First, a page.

A large swelling on the vocal cord that typically occurs unilaterally—that is, without a similar swelling on the opposite cord. The term vocal polyp is somewhat imprecise, but vocal polyps can be distinguished from a similar kind of swelling, vocal nodules, in at least two ways: 1) polyps tend to be larger than nodules; 2) polyps occur unilaterally or are markedly larger than an injury of the opposite vocal cord, whereas nodules occur in pairs and are usually similar in size. Both vocal polyps and nodules are caused at least in part by vibratory trauma, due to vocal overuse that is acute (with polyps) or chronic.
A vocal polyp disrupts the voice’s clarity and other capabilities by interfering with accurate approximation of the vocal cords during phonation. A polyp may also add mass to the vocal cord, thereby dropping the pitch range available to the voice. Polyps may be referred to as hemorrhagic, pedunculated, and so forth.
Vocal Polyp, Removed and then Recurring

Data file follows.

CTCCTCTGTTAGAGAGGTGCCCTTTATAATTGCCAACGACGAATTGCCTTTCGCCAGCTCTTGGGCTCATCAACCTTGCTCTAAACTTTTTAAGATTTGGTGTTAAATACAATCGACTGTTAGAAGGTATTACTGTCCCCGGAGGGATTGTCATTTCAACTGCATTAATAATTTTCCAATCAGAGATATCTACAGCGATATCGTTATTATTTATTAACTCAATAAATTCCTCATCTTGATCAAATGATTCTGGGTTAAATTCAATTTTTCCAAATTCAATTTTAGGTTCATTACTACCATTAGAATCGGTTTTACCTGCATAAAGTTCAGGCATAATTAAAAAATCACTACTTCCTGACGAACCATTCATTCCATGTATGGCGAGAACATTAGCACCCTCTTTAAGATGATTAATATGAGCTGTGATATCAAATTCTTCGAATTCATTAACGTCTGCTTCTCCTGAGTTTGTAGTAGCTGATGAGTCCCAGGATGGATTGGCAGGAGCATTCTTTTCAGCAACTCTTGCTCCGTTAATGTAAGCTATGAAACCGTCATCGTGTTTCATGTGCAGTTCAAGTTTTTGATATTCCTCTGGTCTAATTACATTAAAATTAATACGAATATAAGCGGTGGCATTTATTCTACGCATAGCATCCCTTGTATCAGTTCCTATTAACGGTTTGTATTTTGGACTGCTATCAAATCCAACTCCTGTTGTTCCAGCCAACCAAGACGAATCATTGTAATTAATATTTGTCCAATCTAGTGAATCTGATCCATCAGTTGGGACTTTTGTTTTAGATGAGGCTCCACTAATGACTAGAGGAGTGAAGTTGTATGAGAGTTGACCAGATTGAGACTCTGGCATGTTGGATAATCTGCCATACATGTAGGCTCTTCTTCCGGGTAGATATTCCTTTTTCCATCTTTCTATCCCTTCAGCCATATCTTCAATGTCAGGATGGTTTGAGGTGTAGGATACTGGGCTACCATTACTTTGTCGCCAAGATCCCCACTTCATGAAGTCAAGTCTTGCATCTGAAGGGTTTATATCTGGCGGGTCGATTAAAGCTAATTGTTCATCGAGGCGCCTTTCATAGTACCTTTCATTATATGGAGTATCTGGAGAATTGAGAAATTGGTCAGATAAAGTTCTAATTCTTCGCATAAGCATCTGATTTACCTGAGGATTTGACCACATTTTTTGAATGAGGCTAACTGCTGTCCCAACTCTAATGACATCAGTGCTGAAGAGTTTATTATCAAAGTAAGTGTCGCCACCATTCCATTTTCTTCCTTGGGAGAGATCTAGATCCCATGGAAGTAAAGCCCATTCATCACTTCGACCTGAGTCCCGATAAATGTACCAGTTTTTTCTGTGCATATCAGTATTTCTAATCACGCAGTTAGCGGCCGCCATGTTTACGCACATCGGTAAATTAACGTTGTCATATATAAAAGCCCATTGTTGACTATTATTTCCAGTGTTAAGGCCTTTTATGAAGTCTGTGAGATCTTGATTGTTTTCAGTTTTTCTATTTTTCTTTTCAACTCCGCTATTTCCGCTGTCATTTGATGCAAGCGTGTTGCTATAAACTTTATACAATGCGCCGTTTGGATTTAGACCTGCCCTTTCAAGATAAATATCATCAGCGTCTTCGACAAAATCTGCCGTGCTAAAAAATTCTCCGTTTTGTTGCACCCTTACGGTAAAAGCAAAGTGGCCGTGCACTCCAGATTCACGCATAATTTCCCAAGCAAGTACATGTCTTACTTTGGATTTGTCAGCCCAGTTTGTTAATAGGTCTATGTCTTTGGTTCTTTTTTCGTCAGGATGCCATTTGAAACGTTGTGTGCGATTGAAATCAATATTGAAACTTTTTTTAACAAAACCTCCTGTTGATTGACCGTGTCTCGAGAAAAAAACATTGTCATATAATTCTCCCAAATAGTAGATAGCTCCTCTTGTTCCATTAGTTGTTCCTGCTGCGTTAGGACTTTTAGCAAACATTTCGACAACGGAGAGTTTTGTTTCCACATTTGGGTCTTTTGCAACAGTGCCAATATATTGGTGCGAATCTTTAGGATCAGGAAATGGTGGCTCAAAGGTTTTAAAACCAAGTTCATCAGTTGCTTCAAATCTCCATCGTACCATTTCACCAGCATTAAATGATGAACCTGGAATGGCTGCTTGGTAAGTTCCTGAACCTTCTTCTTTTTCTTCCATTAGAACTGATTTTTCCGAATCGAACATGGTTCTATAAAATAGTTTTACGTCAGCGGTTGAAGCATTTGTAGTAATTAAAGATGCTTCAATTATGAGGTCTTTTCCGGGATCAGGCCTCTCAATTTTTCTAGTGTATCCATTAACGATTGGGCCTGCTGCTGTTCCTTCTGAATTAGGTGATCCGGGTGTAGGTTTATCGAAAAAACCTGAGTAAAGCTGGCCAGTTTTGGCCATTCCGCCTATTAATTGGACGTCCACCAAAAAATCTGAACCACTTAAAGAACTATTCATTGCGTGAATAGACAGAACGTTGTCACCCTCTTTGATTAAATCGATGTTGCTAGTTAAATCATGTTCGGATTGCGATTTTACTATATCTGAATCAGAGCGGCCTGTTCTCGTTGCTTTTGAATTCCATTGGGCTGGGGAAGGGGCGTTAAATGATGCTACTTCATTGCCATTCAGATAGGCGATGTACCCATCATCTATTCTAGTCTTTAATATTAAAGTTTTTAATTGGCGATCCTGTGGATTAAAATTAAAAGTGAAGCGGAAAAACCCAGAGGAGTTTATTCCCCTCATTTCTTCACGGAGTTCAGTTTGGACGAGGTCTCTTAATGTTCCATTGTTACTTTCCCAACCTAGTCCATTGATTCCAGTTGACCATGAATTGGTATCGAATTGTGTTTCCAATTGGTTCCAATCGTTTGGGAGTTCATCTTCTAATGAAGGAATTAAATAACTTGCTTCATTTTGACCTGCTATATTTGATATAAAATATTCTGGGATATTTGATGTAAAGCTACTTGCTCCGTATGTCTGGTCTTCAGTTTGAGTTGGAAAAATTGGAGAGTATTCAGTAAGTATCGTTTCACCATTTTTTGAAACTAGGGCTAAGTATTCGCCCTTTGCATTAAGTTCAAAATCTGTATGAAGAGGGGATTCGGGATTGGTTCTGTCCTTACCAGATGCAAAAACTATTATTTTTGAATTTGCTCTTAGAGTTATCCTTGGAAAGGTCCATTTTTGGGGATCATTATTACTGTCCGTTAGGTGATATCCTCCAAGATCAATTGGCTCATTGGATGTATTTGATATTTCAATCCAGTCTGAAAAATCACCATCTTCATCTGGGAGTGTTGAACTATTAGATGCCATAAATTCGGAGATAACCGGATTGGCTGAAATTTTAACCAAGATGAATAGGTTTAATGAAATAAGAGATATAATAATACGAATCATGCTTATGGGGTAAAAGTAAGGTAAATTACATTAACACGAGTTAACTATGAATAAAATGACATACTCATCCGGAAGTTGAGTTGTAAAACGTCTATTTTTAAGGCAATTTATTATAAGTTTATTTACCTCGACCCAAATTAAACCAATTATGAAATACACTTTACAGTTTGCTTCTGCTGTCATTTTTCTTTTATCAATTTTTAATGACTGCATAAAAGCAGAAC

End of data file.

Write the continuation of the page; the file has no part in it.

Vocal Polyp, Before and After Surgery
Opera Singer’s Polyp Removed with Restoration of Original Capabilities
An Actress’ Polyp Before and Hours After Surgical Removal
Operated Cord Looks Better than the Unoperated Cord
Office Laser of Post-radiation Telangiectatic Polyp
Nuances “Gleaned” from Daily Examinations
The Mucosa’s Expression of Injury Varies
The Power of “Close-clear” Not “Far-fuzzy” to See a Polyp
Polyp or Cyst?
Tiny Vibrating Segment Gives Tiny Tin Whistle Voice
Smoker’s Polyp Reduction Improves Voice Even Though the Larynx Result May not be “Pretty”
Patient comments about the improvement of voice after surgical removal of a vocal cord polyp.
Audio with photos:
Voice quality, with a vocal polyp, BEFORE surgery (see this patient’s photos just below):
Same patient, AFTER surgery: